Next, method 20 includes one or more processing steps 32, which are sufficient (for example, controlled temperature, time, heating and cooling rates and atmosphere compositions) to cause free, unreacted silicon metal 28 on SiC-containing ceramic core 12 to react with carbon source from infiltration step 30 so that the resultant reaction product of the free, unreacted silicon metal and the carbon source is the formation of new SiC-containing ceramic coating 14 on the original SiC-containing core 12.

In some embodiments, method 20 can repeat infiltration step 30 and processing steps 32 any number of times using the same or different conditions.

It should be recognized that method 20 is described in use where fibrous ceramic core 12 and ceramic coating 14 comprise reaction products of silicon and carbon. Of course, it is contemplated by the present disclosure for ceramic core 12 and ceramic coating 14 to be formed of the reaction products of carbon with any desired refractory metal. For example, it is contemplated by the present disclosure for fibrous ceramic core 12 and ceramic coating 14 to comprise reaction products of carbon and a refractory metal selected from the group consisting of silicon, hafnium, tantalum, boron, tungsten, titanium, niobium, zirconium, molybdenum, vanadium and any combinations thereof.

Referring now to FIGS. 3 and 4, an alternate embodiment of the refractory ceramic composite according to the present disclosure is shown. Here, component parts performing similar and/or analogous functions to the embodiment of FIGS. 1 and 2 are numbered in multiples of one hundred. Advantageously, refractory ceramic composite 110 includes a fibrous ceramic core 112 and a solid metal silicide-containing ceramic coating 114.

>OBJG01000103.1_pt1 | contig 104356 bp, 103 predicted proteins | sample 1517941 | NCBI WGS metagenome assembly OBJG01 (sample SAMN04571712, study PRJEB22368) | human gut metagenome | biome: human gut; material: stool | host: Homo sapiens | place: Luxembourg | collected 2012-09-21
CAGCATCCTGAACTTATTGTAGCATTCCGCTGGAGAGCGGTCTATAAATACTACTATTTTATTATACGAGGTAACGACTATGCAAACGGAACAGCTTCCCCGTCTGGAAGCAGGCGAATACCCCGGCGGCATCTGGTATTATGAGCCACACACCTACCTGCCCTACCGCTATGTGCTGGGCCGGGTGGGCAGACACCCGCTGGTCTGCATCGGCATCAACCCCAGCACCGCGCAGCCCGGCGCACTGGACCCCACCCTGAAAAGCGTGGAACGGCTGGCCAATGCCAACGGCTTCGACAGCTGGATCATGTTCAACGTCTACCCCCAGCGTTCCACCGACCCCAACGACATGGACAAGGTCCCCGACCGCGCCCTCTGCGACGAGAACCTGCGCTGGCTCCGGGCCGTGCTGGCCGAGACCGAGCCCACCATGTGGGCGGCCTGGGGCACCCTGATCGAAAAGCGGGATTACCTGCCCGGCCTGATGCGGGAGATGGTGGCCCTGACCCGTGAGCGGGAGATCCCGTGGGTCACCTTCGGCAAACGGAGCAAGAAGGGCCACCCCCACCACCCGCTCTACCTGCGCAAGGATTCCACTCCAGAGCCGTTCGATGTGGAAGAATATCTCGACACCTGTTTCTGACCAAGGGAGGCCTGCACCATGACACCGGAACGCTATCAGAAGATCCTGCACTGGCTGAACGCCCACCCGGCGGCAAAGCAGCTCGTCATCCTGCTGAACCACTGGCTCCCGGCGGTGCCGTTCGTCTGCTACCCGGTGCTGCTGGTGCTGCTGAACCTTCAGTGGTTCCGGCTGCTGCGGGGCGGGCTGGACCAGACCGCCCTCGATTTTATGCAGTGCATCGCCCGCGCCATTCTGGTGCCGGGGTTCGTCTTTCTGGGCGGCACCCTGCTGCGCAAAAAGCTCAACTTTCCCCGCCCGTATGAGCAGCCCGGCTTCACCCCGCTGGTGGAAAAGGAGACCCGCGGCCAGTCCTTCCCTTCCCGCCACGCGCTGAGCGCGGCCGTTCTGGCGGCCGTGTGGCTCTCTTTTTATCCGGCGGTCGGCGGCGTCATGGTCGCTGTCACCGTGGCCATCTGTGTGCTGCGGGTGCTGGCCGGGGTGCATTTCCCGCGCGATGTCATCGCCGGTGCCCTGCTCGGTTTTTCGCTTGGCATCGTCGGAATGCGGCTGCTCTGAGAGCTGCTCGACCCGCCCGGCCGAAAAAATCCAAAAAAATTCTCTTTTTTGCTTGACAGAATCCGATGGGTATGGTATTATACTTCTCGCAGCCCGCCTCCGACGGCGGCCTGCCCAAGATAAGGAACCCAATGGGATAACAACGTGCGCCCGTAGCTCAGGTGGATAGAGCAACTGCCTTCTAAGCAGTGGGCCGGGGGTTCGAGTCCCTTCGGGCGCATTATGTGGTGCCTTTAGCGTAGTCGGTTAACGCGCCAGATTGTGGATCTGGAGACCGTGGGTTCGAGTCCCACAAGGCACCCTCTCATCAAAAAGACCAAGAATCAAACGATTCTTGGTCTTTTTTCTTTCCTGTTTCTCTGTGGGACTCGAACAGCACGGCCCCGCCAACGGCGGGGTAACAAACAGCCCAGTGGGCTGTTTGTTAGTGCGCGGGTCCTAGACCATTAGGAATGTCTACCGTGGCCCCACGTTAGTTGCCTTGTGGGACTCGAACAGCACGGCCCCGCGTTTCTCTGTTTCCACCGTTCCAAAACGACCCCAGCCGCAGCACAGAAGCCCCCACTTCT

Coating 114 can be continuously disposed on core 112, while in other embodiments the coating can be discontinuously disposed on the core. Ceramic coating 114 can have any desired thickness, and the exterior surface of said coating can be uniformly smooth, textured or some regions can be smooth while others are textured with a desired roughness.

Refractory ceramic composite 110 can also be understood from its method 120 of making, which is described with simultaneous reference to FIGS. 3 and 4.

In the illustrated embodiment, fibrous ceramic core 112 is a fibrous silicon carbide (SiC)-containing core. Core 112 can be formed from one or more carbon fibers 122. For example, carbon fibers 122 can be arranged in an activated carbon felt (ACF) in a manner known in the art. Carbon fibers 122 can be coated with a silicon layer 124 and exposed to one or more processing steps 126 as described above so that fibrous silicon carbide-containing core 112 is the resultant reaction product of the carbon fibers 122 and silicon layer 124.

In the event that the stoichiometric ratio of carbon fibers 122 to silicon layer 124 is less than 1:1, the fibrous SiC-containing core can include free, unreacted metallic silicon 128 thereon after exposure to processing steps 126.